Funding for VAWA (Violence Against Women Act) must not be cut, as the first Trump administration budget has proposed. Domestic violence continues to be a public health epidemic that requires urgent attention and far more funding.
Domestic violence was first called “a public health problem of epidemic proportions” in 1985/91 by U.S. Surgeon General C. Everett Koop.
But although statistics show domestic violence in America has been reduced by over 50 percent during the 26 years since, Vice President Joe Biden again called domestic violence a “public health epidemic” that requires urgent attention, as recently as in 2015, at the National Conference On Health and Domestic Violence.
In 2016, speaking at the White House Summit on the United State of Women, Biden reiterated violence against women is an epidemic, and said the country is a long, long way from eradicating it.
The CDC estimates that one in three women will experience domestic violence during their lifetimes. As many as two million American women suffer injuries due to domestic violence annually, and 30% to 50% of female homicides are committed by a present or former partner. The majority of these murder victims had either been seen in emergency rooms for prior domestic violence-related injuries, or had reported these injuries to the police. It is estimated that 50 percent of all acute injuries and 21 percent of all injuries in women requiring urgent surgery are the result of partner abuse. Overall, upwards of 35% of all emergency room visits by women are the result of domestic violence, whether due to acute injury, problems during pregnancy, or stress-related complaints. An average of 3 women are murdered every day by a current or former male partner in the U.S.
Domestic violence is an issue that continues to require significant attention. Our society must redouble our efforts to confront this epidemic. History tells us activism can make a difference.
“We are serving record-breaking numbers of survivors,” she said. “We haven’t seen this in the history of our agency, and we’ve been around 43 years. So it really begs the question what is going on in our community around domestic violence, sexual violence, dating violence. So we need more staff, we need more funding, and specifically, we need to do more in prevention, because we can’t keep (just) putting out the fires.”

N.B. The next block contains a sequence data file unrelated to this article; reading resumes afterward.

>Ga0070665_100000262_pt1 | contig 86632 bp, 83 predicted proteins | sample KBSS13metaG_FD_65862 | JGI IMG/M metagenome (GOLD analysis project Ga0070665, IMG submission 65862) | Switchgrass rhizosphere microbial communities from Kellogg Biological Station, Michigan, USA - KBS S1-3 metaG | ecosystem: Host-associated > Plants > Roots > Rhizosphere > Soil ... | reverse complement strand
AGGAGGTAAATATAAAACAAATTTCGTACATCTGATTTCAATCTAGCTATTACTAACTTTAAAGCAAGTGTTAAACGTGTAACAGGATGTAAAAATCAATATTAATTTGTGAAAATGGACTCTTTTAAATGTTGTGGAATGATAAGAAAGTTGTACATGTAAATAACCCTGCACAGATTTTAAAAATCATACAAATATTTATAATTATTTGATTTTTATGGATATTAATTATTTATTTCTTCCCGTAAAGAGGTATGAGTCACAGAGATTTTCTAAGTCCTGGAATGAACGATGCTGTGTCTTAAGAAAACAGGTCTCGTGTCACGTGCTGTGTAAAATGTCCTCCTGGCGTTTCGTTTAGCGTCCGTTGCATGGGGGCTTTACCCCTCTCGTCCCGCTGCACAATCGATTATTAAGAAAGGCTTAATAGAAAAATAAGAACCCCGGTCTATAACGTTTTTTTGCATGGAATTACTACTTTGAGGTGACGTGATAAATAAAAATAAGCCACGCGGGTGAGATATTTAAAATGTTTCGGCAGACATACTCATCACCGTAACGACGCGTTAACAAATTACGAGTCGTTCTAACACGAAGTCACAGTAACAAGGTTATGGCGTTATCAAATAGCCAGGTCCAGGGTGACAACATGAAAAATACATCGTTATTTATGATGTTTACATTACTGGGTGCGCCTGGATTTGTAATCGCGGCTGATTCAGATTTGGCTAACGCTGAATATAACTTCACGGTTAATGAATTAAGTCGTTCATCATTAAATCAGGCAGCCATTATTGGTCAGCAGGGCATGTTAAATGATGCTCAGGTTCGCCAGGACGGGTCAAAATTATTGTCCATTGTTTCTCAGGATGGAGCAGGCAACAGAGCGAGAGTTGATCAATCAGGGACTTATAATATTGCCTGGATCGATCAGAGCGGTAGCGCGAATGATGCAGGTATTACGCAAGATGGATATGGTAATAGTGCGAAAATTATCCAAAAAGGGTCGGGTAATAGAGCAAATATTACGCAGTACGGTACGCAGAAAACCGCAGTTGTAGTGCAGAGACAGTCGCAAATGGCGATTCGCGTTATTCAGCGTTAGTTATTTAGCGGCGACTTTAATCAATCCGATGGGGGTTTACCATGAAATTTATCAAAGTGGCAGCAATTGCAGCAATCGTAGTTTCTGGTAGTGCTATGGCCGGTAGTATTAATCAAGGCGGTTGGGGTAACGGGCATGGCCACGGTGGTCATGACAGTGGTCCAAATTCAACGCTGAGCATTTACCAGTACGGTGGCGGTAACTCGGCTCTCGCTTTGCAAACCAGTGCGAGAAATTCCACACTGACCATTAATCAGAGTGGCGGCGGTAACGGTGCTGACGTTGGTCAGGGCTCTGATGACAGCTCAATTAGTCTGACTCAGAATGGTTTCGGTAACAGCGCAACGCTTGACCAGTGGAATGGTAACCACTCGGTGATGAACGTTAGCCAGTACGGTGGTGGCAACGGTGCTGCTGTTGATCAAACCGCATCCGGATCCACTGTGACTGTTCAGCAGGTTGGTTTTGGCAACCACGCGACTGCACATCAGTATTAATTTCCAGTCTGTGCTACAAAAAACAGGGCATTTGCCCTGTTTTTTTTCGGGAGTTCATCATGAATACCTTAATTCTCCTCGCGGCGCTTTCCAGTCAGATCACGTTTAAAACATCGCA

Kristin Shrimplin, president and CEO of Women Helping Women
WHY WE REJECT “THE WALL”
One of the first actions the new administration took after entering office was to sign an executive order that advanced a plan to waste billions of taxpayer dollars on a massive wall along our southern border.
Now, let’s be clear: This wall is unnecessary, unpopular, and unpaid for. But even more importantly, it would be a physical embodiment of precisely the kind of fear and division that America must reject. It won’t serve to make us more secure, but instead cast a shadow of intolerance.
This is not who we are as a country or a people. Time and time again, when Americans have faced great challenges, we’ve relied on the diversity and innovation of the American people to build bridges to overcome them, not walls to cower behind. Now is not the time to stop. And now is not the time to give in to fear.
STANDING TOGETHER AGAINST UN-AMERICAN TRAVEL BANS
Within their first full week in the White House, the new administration issued an executive order that halted the U.S. refugee program and suspended citizens from seven Muslim-majority nations from entering the country. This was done under the guise of bolstering our national security, but the truth is, it only makes us less safe. Beyond playing right into the narrative of terrorists—who want people to believe the United States is at war with Islam—the order betrays the very core values this country has always held most dear.
Instituting these kind of discriminatory policies that target people based on their religion is simply un-American. Turning our backs on people desperately seeking refuge from tyranny and oppression is un-American. We know that the American people’s compassion, tolerance, and commitment to religious freedom make us stronger, not weaker.